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Saturday, February 10, 2007

FreeCulture students talk to the AAP

William Walsh, Who listens to and their 'radical' agenda? The AAP/PSP, for starters, Issues in Scholarly Communication, February 9, 2007.  Excerpt:

This morning, the AAP was publicly obsessed with and that organization's "radical" agenda.

This afternoon, we learn that attendees of the AAP/PSP's annual conference listened to --and held a lively Q&A session with-- a member earlier in the week.

From a post today by Asheesh Laroia to the blog:

This past Monday, I had a chance a chance to give academic publishers a piece of my mind.

The Professional and Scholarly Publishing division of AAP held a pre-conference meeting that Monday to talk about the way technology, specifically "Web 2.0?, was affecting the way students consume and use academic content....It was a very active, interested group attending our panel, and I really appreciated that.

From Laroia's recollection of the Q&A session that followed:

Q. What you've described sounds great from a student perspective. But if you continue your academic career, won't you want to be published in the most well-known journals?

A. That's a great question. (laughter) Sure, I'll want to advance my CV and publish in where everyone important to me will read my work. In natural language processing in computer science, that probably means conference proceedings, most of which are available on the web for free anyway. Later on in my career, when I'm established, I'll have the ability to choose where I publish, and if open access to my work is important to me, I'll be able to make sure that happens. But as I pointed out with NLP work, access and prestige aren't necessarily at odds....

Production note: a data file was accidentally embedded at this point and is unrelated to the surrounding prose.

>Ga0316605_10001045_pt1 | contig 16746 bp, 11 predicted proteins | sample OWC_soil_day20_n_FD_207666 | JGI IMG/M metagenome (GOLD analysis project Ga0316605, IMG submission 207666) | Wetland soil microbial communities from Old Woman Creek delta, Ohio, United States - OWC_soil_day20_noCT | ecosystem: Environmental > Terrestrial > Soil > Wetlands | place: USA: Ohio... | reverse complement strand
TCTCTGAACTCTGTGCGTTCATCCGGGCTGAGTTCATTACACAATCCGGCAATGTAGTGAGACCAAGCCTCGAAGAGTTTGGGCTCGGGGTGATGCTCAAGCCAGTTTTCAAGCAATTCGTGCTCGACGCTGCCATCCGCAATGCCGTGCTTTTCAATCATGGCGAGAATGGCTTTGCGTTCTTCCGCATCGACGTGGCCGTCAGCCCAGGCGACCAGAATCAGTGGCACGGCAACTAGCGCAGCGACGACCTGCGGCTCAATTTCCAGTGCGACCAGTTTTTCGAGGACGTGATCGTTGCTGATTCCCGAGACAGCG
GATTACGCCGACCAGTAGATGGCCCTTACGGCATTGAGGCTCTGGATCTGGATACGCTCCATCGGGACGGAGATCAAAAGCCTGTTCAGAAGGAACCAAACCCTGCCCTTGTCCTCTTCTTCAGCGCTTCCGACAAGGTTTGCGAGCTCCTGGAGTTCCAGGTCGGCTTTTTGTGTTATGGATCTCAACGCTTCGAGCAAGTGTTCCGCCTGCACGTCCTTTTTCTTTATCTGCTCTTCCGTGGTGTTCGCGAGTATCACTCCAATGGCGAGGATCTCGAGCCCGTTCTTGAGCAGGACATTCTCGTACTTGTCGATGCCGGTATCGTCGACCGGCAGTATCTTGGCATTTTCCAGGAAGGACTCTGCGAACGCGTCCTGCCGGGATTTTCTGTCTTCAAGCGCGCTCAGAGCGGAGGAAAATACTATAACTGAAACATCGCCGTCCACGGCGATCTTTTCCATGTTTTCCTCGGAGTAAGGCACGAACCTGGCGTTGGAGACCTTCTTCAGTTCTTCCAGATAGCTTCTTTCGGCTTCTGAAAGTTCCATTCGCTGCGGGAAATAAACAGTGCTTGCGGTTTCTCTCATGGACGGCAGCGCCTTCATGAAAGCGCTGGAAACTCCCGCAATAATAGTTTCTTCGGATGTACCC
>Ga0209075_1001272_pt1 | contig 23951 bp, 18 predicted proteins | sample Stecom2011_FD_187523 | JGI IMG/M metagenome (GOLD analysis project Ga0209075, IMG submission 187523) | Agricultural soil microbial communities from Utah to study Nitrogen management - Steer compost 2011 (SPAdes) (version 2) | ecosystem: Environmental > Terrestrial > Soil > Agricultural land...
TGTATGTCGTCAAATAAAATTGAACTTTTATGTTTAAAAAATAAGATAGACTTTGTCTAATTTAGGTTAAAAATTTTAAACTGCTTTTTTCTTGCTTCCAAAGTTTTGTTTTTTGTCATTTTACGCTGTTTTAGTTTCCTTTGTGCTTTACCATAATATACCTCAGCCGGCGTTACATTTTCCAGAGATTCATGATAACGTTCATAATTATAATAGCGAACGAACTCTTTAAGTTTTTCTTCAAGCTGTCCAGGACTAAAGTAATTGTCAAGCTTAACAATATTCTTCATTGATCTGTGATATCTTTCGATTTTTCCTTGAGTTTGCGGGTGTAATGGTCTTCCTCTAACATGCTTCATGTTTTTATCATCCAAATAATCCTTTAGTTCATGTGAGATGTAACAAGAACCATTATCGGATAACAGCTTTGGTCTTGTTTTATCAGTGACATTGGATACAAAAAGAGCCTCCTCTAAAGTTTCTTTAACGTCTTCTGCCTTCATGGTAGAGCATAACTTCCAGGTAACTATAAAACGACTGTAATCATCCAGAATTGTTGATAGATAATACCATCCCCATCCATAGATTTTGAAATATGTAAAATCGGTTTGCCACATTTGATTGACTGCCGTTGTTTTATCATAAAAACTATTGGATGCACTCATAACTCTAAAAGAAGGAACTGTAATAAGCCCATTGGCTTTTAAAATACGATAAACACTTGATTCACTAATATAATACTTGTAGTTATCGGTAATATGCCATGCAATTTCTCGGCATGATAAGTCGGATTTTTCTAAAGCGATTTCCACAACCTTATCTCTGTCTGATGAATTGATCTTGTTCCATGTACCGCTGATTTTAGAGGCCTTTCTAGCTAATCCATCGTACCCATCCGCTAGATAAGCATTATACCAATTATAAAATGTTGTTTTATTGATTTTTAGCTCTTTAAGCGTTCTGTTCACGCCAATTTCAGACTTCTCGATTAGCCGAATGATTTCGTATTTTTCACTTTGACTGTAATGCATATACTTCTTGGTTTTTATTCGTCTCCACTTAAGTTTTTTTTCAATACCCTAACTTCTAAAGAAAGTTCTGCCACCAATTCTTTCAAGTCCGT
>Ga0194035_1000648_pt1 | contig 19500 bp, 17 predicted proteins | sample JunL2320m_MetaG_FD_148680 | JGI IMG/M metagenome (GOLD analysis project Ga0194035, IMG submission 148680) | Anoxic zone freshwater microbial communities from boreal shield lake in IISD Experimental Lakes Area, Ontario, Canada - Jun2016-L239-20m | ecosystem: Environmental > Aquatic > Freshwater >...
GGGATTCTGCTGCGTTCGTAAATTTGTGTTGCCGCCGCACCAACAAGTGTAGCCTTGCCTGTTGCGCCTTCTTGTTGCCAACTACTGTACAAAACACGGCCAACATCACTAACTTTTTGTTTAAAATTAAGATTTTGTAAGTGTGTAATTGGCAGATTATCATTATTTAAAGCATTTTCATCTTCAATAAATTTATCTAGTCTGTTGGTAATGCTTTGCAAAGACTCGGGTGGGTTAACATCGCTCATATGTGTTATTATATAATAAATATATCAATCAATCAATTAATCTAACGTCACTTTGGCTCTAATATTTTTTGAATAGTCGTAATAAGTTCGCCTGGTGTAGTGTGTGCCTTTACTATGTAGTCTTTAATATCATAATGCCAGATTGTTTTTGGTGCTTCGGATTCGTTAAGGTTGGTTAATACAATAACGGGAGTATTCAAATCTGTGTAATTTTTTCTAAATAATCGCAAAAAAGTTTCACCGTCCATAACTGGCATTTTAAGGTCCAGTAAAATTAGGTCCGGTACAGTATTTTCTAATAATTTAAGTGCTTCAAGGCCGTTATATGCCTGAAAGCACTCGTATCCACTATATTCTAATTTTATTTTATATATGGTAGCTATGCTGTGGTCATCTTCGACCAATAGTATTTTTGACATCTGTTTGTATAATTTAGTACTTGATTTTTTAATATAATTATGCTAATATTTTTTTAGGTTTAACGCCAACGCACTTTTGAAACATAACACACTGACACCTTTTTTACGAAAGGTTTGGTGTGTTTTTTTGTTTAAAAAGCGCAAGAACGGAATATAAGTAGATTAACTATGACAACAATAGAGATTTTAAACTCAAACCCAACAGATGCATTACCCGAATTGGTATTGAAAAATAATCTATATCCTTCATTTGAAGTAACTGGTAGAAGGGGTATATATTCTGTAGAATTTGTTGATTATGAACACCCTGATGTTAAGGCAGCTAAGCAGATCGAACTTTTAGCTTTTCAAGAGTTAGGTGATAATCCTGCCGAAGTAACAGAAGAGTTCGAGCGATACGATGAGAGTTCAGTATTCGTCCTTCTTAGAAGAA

I enjoyed Laroia's post, and I'm glad that AAP/PSP members were apparently interested in what he had to say.

Comment.  I commend the AAP/PSP for inviting students to give their perspectives and I commend Laroia for a straight answer to a curve-ball question.  The questioner was assuming that all high-prestige journals are TA and always will be.  Laroia saw through that, which even many publishing scholars fail to do.  I'd only add that publishing in a high-prestige TA journal is almost always compatible with OA archiving.  About 70% of TA journals give blanket permission for OA archiving, eliminating any need to worry about trade-offs.